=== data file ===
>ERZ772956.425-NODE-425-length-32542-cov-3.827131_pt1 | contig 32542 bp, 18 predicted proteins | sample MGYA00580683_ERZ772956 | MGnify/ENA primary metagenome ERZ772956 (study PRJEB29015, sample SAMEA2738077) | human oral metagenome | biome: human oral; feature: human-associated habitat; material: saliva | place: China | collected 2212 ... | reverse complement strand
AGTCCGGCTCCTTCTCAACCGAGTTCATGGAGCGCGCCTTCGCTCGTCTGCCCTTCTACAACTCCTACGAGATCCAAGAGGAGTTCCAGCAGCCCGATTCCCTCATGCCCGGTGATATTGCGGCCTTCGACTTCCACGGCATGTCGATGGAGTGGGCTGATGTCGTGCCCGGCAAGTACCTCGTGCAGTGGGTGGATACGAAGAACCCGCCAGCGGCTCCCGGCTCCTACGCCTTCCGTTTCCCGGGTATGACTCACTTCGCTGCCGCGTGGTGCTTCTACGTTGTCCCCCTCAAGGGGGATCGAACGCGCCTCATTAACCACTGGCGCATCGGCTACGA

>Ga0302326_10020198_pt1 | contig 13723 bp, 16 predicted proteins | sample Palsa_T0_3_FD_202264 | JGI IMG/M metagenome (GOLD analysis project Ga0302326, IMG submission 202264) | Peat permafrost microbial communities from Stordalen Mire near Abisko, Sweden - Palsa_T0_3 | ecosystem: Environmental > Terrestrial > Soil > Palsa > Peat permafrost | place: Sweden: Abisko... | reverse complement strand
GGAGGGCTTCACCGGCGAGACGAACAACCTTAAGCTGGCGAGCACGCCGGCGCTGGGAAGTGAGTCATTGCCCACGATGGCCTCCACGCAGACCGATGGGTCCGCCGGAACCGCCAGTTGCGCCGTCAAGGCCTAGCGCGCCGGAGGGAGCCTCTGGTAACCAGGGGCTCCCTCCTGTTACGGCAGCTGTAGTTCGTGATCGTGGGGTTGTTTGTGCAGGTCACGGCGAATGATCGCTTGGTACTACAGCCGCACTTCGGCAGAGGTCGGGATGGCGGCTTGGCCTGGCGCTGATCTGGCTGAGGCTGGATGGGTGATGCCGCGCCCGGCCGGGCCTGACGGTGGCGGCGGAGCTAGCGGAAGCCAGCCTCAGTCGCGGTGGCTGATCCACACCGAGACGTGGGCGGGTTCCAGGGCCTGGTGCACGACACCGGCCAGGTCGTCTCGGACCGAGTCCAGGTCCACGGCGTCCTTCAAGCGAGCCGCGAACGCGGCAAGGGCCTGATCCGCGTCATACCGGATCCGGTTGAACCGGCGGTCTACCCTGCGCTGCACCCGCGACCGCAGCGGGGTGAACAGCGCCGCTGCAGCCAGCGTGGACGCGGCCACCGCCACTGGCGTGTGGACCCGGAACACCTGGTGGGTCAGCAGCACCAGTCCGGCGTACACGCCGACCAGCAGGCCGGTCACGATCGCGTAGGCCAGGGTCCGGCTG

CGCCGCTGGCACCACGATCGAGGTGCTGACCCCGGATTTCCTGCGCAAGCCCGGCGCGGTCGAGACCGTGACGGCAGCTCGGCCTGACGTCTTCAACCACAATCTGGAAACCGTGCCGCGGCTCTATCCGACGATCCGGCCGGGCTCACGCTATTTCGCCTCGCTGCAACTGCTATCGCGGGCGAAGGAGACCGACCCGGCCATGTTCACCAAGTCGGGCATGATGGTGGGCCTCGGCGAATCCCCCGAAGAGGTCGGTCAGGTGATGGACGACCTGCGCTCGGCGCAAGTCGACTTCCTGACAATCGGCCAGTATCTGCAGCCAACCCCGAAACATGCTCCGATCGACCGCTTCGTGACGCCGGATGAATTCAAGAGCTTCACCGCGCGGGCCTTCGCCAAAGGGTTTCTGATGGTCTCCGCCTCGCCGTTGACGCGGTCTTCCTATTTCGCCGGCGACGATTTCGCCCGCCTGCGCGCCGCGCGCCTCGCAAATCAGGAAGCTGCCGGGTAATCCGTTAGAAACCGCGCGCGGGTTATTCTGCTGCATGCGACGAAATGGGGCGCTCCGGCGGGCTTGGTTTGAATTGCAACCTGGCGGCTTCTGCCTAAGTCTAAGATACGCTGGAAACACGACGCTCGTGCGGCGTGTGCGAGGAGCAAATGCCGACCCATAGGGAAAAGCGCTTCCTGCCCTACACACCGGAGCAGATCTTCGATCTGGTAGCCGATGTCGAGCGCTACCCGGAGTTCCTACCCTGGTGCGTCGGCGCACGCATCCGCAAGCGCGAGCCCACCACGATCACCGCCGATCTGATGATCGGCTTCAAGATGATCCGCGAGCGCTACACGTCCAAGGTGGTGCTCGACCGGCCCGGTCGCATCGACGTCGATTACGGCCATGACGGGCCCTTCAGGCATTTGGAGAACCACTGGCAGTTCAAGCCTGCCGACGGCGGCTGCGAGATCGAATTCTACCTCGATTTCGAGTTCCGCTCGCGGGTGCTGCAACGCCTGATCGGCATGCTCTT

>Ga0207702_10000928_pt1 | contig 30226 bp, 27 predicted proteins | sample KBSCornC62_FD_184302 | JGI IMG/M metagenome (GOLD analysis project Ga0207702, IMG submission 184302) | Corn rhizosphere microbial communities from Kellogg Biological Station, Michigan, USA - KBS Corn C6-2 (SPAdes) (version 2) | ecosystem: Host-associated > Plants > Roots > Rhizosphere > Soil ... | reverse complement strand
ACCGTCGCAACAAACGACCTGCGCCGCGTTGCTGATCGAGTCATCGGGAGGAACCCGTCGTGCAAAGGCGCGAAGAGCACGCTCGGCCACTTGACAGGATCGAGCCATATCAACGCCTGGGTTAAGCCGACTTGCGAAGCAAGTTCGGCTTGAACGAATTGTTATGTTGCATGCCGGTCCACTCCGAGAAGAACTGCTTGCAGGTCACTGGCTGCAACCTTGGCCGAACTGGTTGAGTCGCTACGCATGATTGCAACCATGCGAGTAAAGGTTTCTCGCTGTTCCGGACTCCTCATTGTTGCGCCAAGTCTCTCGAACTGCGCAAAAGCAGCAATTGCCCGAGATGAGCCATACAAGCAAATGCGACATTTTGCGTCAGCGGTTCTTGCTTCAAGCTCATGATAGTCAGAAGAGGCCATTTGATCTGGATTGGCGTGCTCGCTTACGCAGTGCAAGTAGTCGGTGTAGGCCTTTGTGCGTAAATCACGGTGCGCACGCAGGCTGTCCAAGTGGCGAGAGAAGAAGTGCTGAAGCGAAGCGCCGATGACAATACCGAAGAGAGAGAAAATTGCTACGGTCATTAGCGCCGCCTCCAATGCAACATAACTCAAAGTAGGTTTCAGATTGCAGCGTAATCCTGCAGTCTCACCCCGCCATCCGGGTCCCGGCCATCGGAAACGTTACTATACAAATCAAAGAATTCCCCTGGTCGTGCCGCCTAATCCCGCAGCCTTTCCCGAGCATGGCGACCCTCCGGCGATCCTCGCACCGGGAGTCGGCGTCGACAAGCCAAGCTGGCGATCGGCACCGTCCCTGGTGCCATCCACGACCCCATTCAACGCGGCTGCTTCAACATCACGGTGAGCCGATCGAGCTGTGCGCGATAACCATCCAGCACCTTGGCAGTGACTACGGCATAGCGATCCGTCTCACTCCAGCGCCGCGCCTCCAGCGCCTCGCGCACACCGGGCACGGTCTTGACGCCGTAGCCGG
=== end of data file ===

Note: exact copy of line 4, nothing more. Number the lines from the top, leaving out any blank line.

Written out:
GGAGGGCTTCACCGGCGAGACGAACAACCTTAAGCTGGCGAGCACGCCGGCGCTGGGAAGTGAGTCATTGCCCACGATGGCCTCCACGCAGACCGATGGGTCCGCCGGAACCGCCAGTTGCGCCGTCAAGGCCTAGCGCGCCGGAGGGAGCCTCTGGTAACCAGGGGCTCCCTCCTGTTACGGCAGCTGTAGTTCGTGATCGTGGGGTTGTTTGTGCAGGTCACGGCGAATGATCGCTTGGTACTACAGCCGCACTTCGGCAGAGGTCGGGATGGCGGCTTGGCCTGGCGCTGATCTGGCTGAGGCTGGATGGGTGATGCCGCGCCCGGCCGGGCCTGACGGTGGCGGCGGAGCTAGCGGAAGCCAGCCTCAGTCGCGGTGGCTGATCCACACCGAGACGTGGGCGGGTTCCAGGGCCTGGTGCACGACACCGGCCAGGTCGTCTCGGACCGAGTCCAGGTCCACGGCGTCCTTCAAGCGAGCCGCGAACGCGGCAAGGGCCTGATCCGCGTCATACCGGATCCGGTTGAACCGGCGGTCTACCCTGCGCTGCACCCGCGACCGCAGCGGGGTGAACAGCGCCGCTGCAGCCAGCGTGGACGCGGCCACCGCCACTGGCGTGTGGACCCGGAACACCTGGTGGGTCAGCAGCACCAGTCCGGCGTACACGCCGACCAGCAGGCCGGTCACGATCGCGTAGGCCAGGGTCCGGCTG